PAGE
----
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How safe is Tijuana for travel?

Is Tijuana a safe city?

Tijuana is a city located in the Mexican state of Baja California, on the US-Mexico border. The city of Tijuana is Mexico’s most populous city with 2,181,000 people, and the 2nd largest city in the country after Mexico City.

Tijuana has a long and rich history, dating back to pre-Columbian times, and is home to a diverse population of Indigenous peoples, as well as descendants of European immigrants.

  • If you enjoy a good drink, Tijuana is the place for you.
  • The city has a thriving nightlife, with many bars and nightclubs.
  • Just be sure to stick to well-known and tourist-friendly areas, as some neighborhoods are best avoided after dark.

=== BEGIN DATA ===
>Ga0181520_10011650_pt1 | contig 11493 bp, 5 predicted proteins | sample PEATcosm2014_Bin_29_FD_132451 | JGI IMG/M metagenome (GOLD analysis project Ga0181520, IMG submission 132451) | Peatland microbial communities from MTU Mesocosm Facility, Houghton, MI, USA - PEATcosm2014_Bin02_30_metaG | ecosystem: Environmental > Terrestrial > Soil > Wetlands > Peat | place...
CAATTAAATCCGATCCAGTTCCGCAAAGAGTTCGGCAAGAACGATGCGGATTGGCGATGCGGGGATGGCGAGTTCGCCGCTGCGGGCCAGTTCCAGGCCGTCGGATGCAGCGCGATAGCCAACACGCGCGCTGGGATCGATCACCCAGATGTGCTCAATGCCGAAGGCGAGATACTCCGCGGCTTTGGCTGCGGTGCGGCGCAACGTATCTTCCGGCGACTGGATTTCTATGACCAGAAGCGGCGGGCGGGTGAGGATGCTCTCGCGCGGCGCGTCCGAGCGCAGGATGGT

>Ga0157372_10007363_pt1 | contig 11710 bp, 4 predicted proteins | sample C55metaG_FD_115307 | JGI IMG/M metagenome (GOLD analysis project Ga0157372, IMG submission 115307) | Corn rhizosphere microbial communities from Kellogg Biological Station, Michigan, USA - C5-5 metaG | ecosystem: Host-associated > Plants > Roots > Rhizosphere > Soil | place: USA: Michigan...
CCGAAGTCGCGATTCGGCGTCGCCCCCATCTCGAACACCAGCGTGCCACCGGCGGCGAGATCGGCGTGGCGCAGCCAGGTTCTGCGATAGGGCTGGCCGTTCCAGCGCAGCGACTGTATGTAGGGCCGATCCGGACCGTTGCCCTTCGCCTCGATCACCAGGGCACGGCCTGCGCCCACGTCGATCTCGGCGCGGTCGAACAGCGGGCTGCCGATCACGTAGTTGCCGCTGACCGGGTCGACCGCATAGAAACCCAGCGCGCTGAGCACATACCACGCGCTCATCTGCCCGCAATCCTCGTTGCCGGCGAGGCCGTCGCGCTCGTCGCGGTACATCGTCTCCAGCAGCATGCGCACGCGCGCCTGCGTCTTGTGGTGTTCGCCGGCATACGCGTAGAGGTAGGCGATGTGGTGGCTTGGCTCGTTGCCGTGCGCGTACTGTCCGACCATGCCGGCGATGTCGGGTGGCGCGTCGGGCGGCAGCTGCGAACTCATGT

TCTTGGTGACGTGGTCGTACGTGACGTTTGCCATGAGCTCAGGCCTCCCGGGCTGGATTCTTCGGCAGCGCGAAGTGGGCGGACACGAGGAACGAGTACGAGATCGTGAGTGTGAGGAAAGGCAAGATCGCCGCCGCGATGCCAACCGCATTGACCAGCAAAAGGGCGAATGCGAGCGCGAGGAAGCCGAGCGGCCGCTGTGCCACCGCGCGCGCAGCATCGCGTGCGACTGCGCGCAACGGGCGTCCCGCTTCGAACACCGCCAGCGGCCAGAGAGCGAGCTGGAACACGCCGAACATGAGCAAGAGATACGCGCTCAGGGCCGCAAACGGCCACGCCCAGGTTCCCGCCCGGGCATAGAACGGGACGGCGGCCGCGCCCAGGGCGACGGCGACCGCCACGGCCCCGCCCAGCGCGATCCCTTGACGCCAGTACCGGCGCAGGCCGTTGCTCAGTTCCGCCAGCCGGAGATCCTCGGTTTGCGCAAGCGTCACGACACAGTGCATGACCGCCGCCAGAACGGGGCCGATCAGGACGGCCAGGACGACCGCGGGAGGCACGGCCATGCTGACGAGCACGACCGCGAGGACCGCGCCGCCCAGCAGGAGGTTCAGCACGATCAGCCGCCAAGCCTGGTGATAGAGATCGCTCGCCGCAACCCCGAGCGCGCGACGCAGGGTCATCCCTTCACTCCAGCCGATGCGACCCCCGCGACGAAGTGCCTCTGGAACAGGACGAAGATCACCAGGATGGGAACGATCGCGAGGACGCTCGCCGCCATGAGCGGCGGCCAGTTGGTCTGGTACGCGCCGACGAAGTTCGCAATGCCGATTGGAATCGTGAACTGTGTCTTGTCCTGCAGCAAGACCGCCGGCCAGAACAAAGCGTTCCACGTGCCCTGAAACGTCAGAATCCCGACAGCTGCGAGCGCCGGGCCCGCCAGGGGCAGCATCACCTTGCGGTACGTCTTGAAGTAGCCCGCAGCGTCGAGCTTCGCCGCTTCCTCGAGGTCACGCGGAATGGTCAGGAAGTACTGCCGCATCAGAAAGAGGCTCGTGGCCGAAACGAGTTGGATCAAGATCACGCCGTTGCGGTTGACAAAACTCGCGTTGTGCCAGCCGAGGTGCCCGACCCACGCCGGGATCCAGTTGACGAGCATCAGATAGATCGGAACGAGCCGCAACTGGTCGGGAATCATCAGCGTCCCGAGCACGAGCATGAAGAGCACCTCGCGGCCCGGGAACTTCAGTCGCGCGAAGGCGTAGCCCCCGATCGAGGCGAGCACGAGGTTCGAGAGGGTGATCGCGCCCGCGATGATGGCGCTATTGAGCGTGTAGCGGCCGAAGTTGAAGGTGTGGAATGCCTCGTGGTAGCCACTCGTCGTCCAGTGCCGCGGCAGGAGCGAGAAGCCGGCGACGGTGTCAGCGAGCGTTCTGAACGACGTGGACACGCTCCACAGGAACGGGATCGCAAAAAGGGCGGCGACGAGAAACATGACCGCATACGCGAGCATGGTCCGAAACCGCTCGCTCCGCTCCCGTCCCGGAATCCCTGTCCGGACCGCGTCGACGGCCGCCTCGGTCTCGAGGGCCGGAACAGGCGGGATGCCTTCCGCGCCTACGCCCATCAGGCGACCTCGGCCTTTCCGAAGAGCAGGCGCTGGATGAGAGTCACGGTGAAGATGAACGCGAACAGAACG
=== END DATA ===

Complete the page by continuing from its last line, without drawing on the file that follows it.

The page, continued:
• Tijuana is also home to some excellent museums, including the world-famous Museum of Anthropology.
  • The city is a great base for exploring Baja California’s wine country, as well as the beaches and resorts on the Pacific coast.

Unfortunately, this city is also infamous for being a major center of drug trafficking and organized crime. However, while it is certainly not without its risks, Tijuana is generally safe for travel if visitors take the right precautions by sticking to certain areas.

Warnings & Dangers in Tijuana

Overall Risk in Tijuana is high.

If you must travel to Tijuana right now, it may be best to go on a well-protected tour.

Tijuana was voted the most dangerous city for two years in a row. There are 134 murders per 100,000 people. By the end of 2020, Tijuana accounted for at least 2,000 murders. More Americans living in the area have become targets of organized crime.

Transport & Taxis Risk: Medium